His Highness will woo investors in the region which is blessed with vast fertile land that can be used for commercial farming, agro-processing, and is rich in minerals and oil.
“This makes it a potential region for both local and international investors,” said Willy Mutenza, the chairman of Uganda Convention in UK.
“The region has also potential for tourism development resulting from its natural beauties such as the Kidepo Valley National Park, Alikoa pyramids and cultural tourism in traditional and cultural foods,” Mutenza noted.
A new day has come for the people of Northern Uganda. For over 20 years, Northern Uganda has been plagued with war and civil strife that led to hundreds of people being displaced, businesses collapsing, as well as untold poverty and misery. Today, however, this region wakes up to renewed hope. The war is over and life is slowly returning to normal as people try to rebuild their lives, re-establish small businesses and send their children to school.
Traditionally, the Northern region’s economy was dependent on agriculture, specifically livestock
rearing and food crops. With large-scale displacement spanning a decade, this is no longer the case and, until recently, production has been very low. Instead, a population that previously provided the rest of Uganda with basic foodstuffs became dependent on food aid.
However, since the end of the insurgency in 2006 it is regaining its former glory as the food basket of Uganda with major focus on cash crops like Maize, Sorghum, Soyabeans, Sunflower, Simsim, Groundnuts, Cotton, Coffee (Nebbi), fruits and vegetables, and tobacco.
Looking ahead to longer-term development, there are a number of sectors offering potential for more significant levels of economic growth and prosperity. As well as opportunities, however, there are also risks that the way in which different sectors are approached may aggravate long standing and current conflict dynamics in the region.
Land acquisition for investment in this context is highly sensitive and runs the risk of quickly becoming politicised, as Northern leaders seek to articulate and protect the interests of their people, as well as their own interests
Sectors with potential for economic growth in Northern Uganda include; Commercial Agriculture, Dairy and beef production, Fruits and vegetables, Cross-border trade with Sudan (also DRC and wider region), Property market, Construction, Wholesale and retailing of general merchandise and consumer goods, Financial services, Health and education, Tourism, Minerals.
The most promising investment opportunities in the region are to be found in commercial agriculture – in part as a result of the effects of the conflict, which destroyed most other infrastructure in the region. More often than not, the communal owners of the majority of the land in Northern Uganda do not have the capacity at the moment to use the land optimally, and there is a dire need for a large input of capital in order to make it productive. Rudimentary and retrogressive methods of working the land are not sufficient to address the poor development indicators of the region. However, many forms of commercial agriculture require large tracts of land.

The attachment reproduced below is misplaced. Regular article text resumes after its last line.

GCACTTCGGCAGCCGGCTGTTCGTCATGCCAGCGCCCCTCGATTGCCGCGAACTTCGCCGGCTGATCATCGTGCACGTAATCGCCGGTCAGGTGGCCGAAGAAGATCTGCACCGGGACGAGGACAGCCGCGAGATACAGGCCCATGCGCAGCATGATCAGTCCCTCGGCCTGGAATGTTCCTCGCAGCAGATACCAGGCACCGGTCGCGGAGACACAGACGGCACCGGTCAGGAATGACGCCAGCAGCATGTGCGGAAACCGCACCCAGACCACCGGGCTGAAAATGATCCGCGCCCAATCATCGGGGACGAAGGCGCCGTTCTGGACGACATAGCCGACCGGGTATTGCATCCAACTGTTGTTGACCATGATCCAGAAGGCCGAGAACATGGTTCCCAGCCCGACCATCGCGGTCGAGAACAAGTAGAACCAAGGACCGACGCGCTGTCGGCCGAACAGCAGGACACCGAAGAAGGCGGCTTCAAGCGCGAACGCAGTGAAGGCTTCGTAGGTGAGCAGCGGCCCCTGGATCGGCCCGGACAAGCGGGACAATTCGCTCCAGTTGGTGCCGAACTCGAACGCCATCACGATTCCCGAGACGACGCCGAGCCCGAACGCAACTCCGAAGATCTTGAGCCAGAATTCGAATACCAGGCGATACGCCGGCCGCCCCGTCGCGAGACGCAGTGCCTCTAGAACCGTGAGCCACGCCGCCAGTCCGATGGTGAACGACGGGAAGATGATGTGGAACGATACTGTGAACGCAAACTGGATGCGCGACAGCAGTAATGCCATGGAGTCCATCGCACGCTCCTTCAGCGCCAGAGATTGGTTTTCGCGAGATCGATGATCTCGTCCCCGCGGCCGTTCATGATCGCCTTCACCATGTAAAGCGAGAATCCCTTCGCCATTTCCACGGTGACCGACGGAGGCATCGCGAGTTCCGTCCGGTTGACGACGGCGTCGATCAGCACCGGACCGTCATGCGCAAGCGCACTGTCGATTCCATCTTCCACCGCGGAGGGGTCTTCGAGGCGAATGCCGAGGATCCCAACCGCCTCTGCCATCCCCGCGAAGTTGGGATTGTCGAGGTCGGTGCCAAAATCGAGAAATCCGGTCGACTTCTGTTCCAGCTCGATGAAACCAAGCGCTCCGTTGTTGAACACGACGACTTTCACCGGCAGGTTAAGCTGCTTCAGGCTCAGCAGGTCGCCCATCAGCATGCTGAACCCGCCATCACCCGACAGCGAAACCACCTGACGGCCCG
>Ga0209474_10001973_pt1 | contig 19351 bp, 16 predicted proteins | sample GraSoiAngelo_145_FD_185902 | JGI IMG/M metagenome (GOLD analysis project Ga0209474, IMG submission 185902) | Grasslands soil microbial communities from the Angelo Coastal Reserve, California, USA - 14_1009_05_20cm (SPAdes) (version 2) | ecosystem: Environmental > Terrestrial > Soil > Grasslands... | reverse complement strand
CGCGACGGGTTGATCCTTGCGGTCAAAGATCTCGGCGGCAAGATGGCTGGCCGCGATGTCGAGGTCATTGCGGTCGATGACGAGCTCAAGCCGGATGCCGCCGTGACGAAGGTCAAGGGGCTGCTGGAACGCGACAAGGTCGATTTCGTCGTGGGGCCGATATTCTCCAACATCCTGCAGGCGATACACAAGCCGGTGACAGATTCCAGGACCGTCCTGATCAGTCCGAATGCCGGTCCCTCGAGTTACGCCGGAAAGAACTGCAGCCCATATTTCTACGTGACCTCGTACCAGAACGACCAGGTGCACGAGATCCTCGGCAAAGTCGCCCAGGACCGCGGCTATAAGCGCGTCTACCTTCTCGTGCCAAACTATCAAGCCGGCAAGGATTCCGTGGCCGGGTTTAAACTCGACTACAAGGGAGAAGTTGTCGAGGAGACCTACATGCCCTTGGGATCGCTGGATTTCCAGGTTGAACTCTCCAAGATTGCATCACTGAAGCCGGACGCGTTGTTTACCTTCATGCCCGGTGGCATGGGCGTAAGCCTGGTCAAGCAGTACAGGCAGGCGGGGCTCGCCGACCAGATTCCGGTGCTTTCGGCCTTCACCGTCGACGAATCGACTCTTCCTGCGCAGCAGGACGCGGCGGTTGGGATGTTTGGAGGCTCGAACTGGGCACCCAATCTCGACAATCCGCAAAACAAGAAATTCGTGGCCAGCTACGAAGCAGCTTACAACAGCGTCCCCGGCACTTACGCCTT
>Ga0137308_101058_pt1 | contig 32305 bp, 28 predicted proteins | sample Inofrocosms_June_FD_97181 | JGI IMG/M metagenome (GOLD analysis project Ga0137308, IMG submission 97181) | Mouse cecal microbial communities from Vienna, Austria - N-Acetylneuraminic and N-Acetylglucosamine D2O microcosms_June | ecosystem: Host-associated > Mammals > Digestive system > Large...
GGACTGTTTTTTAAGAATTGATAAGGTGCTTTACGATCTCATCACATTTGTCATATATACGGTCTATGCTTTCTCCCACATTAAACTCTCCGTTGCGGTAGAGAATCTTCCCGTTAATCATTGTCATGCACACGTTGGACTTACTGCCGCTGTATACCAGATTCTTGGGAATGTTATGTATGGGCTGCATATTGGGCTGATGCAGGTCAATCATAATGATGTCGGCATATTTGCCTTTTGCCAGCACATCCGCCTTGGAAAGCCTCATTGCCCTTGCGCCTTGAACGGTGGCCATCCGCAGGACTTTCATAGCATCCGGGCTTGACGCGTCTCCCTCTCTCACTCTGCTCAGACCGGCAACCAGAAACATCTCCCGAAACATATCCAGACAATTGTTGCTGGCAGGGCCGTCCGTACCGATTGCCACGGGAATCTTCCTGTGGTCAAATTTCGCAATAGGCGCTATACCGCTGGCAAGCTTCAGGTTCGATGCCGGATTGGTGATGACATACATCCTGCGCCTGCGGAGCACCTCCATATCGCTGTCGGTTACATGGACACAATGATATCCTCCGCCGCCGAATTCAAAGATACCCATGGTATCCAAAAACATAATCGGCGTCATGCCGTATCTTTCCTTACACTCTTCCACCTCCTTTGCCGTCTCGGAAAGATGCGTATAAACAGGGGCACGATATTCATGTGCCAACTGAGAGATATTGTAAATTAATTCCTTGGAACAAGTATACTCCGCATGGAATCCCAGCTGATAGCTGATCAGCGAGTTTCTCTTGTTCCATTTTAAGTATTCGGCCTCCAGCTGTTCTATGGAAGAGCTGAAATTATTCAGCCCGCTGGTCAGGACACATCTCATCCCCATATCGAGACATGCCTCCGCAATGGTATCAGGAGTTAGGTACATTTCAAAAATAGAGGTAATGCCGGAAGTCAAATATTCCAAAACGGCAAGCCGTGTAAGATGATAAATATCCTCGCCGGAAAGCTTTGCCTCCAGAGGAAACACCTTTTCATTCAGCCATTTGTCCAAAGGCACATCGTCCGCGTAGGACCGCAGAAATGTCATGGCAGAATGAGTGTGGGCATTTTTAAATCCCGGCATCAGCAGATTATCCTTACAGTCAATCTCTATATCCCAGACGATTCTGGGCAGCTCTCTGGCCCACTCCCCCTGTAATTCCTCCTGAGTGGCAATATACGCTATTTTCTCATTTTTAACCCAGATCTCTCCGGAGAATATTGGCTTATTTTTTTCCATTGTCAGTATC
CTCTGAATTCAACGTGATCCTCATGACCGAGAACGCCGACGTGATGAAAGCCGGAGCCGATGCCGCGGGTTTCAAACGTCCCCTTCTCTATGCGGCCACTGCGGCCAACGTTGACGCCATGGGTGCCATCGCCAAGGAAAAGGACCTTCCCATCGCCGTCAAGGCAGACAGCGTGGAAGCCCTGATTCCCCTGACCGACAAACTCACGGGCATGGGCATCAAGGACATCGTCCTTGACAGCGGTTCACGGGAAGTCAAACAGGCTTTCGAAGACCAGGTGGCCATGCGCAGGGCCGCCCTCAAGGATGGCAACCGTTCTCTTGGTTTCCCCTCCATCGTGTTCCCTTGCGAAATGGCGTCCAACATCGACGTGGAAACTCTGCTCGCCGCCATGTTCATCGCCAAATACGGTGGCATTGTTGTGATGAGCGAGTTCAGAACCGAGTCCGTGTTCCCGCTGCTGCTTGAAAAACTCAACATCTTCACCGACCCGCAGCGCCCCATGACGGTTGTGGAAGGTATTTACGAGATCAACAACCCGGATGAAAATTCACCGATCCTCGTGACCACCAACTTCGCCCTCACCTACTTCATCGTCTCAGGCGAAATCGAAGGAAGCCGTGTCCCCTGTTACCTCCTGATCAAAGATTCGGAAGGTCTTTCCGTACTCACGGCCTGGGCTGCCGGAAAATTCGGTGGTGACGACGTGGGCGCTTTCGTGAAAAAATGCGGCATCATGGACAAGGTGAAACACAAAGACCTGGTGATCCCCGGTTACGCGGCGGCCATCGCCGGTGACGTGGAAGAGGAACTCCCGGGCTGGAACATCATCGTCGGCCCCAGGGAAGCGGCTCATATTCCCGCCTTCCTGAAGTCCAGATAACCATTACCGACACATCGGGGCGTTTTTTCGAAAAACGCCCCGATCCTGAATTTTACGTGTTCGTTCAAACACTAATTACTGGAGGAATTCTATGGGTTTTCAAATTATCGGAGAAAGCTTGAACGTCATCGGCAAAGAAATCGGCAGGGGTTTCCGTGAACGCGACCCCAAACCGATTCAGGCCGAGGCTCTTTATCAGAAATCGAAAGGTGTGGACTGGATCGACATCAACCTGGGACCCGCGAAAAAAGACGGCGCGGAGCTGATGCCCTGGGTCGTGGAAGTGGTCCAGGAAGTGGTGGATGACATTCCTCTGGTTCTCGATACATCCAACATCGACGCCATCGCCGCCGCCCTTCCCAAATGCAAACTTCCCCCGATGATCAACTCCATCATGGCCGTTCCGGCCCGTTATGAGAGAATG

Investors need to be aware of the legal framework governing land in Uganda, and of the tenure systems that have hitherto been practiced by societies in the north.
About the Uganda Convention (UCUK).
Following the phenomenal success of the London Convention last September (which attracted over 1,500 delegates, the Convention is back again in September this year on the 10 September at Troxy Arena. Delegates will have access to up-to-date information on the vast potential for investment that Uganda offers to both the domestic and international community. They can acquire business tips, obtain relevant literature on priority sectors for investment, take part in an interactive Q & A session and hear about the realities of doing business in Uganda.
The keynote speaker is Rt. Hon. Dr Ruhakana Rugunda, Prime Minister, Uganda Government with other speakers include Lord Popat, Trade Envoy to Uganda, King of Bunyoro, His Highness Solomon Iguru 1, Lord Mayor Erias Lukwago, Kampala Capital City Authority, ministers and senior officials, chief executive officers and chairmen.
The theme of the Convention is “Why Invest in Uganda Now? Enhancing Investment for Job and Wealth Creation”. Uganda continues to record remarkable economic growth. According to the latest report by the Centre for International Development (CID) at Harvard University, Uganda’s economy is projected to grow at an average annual growth projection of 7% over the next decade. At this growth rate, Uganda is projected to be the fastest growing economy in the Africa Region, and among the top 4 fastest growing economies in the world behind India at 7.9%.
The Convention addresses the essential need-to-know topics most prevalent to Uganda, such as opportunities within the priority sectors; infrastructure development, Power & Energy, Health-care, Agriculture & Agri-business, Real Estate, tourism, increasing intra-regional trade and developing risk mitigation strategies through collaborations and private equity, and VC finance access.